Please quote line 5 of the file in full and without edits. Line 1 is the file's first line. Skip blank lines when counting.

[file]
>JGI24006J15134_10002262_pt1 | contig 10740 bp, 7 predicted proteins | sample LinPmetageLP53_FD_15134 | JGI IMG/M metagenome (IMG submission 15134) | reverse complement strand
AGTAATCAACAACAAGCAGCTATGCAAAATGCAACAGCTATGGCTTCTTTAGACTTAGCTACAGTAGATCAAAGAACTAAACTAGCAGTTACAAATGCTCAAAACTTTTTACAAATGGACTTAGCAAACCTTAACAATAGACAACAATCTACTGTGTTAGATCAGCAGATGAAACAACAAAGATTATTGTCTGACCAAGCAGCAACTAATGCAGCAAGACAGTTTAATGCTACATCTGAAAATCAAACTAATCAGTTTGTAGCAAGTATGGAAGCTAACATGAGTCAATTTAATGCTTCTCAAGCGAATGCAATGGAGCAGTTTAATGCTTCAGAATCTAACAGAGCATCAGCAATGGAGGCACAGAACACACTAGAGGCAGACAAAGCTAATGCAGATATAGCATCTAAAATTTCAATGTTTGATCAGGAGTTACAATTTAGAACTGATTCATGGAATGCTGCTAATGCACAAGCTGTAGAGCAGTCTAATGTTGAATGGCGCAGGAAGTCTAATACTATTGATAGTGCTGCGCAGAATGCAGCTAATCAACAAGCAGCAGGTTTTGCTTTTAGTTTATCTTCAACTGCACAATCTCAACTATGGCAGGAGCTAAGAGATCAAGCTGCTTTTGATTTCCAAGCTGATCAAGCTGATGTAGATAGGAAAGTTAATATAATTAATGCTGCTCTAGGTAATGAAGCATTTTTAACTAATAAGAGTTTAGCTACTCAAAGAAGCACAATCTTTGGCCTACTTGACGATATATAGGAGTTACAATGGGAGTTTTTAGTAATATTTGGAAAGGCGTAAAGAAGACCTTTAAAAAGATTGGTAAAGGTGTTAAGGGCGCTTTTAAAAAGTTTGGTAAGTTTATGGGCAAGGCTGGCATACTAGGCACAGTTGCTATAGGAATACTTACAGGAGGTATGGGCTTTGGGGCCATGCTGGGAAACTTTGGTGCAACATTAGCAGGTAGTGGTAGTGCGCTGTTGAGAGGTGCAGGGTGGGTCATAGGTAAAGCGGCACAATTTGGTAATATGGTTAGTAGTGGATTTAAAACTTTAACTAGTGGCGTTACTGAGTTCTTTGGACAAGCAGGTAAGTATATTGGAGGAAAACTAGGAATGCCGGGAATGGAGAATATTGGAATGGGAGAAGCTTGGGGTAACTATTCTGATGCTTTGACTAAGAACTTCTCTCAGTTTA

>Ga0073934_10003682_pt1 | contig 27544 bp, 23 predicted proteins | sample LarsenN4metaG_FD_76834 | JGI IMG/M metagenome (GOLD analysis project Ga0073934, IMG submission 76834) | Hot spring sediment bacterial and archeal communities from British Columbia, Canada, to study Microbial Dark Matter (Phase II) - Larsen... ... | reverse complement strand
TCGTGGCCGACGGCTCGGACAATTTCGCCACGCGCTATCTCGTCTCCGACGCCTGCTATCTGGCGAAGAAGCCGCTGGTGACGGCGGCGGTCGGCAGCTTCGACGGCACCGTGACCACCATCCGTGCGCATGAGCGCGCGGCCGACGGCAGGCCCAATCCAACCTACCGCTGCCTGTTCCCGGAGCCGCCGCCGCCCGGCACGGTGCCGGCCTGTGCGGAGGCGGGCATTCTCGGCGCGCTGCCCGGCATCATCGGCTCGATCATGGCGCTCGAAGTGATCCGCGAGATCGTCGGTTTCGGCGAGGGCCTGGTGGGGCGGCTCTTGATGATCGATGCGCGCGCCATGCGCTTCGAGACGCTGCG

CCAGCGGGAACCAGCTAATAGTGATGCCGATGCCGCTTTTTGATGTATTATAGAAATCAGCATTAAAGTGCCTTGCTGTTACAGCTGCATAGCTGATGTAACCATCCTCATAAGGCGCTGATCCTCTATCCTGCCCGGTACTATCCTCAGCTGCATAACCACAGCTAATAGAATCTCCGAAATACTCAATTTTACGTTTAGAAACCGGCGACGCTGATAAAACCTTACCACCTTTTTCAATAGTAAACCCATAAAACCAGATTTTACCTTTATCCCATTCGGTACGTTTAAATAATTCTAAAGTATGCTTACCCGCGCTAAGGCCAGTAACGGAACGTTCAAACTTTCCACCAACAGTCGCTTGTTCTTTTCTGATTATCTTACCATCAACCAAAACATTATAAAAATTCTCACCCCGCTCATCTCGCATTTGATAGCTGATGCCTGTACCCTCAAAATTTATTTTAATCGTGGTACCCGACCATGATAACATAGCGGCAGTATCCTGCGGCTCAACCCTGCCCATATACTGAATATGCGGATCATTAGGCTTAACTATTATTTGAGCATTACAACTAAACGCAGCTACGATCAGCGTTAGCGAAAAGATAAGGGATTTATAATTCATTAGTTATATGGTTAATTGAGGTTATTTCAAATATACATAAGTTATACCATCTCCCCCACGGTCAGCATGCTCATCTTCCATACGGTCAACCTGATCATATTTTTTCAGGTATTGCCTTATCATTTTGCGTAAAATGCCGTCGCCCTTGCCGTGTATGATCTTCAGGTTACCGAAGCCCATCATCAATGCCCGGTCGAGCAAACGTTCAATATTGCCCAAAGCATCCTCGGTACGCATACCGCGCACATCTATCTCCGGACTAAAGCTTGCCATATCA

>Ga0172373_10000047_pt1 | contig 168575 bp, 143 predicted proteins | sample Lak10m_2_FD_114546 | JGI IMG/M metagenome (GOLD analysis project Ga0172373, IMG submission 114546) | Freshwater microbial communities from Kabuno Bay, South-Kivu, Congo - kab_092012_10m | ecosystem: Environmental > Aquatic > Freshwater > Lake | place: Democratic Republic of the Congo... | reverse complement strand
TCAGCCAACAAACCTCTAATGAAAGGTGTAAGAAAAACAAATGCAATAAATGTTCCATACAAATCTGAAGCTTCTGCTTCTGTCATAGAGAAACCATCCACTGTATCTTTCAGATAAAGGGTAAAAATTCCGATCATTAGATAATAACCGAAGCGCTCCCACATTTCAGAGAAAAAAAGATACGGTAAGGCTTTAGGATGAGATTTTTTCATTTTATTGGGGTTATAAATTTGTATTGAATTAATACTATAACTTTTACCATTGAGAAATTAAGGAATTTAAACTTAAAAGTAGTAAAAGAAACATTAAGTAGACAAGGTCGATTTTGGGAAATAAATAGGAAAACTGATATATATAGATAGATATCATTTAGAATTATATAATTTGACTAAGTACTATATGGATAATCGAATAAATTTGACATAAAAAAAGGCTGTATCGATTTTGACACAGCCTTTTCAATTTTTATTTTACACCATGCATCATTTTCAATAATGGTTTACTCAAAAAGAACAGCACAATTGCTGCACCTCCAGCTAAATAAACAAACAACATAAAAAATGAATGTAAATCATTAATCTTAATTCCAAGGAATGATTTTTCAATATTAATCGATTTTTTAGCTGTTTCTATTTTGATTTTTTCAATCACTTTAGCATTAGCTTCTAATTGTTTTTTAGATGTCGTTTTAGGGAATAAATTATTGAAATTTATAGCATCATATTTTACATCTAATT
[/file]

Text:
CCAGCGGGAACCAGCTAATAGTGATGCCGATGCCGCTTTTTGATGTATTATAGAAATCAGCATTAAAGTGCCTTGCTGTTACAGCTGCATAGCTGATGTAACCATCCTCATAAGGCGCTGATCCTCTATCCTGCCCGGTACTATCCTCAGCTGCATAACCACAGCTAATAGAATCTCCGAAATACTCAATTTTACGTTTAGAAACCGGCGACGCTGATAAAACCTTACCACCTTTTTCAATAGTAAACCCATAAAACCAGATTTTACCTTTATCCCATTCGGTACGTTTAAATAATTCTAAAGTATGCTTACCCGCGCTAAGGCCAGTAACGGAACGTTCAAACTTTCCACCAACAGTCGCTTGTTCTTTTCTGATTATCTTACCATCAACCAAAACATTATAAAAATTCTCACCCCGCTCATCTCGCATTTGATAGCTGATGCCTGTACCCTCAAAATTTATTTTAATCGTGGTACCCGACCATGATAACATAGCGGCAGTATCCTGCGGCTCAACCCTGCCCATATACTGAATATGCGGATCATTAGGCTTAACTATTATTTGAGCATTACAACTAAACGCAGCTACGATCAGCGTTAGCGAAAAGATAAGGGATTTATAATTCATTAGTTATATGGTTAATTGAGGTTATTTCAAATATACATAAGTTATACCATCTCCCCCACGGTCAGCATGCTCATCTTCCATACGGTCAACCTGATCATATTTTTTCAGGTATTGCCTTATCATTTTGCGTAAAATGCCGTCGCCCTTGCCGTGTATGATCTTCAGGTTACCGAAGCCCATCATCAATGCCCGGTCGAGCAAACGTTCAATATTGCCCAAAGCATCCTCGGTACGCATACCGCGCACATCTATCTCCGGACTAAAGCTTGCCATATCA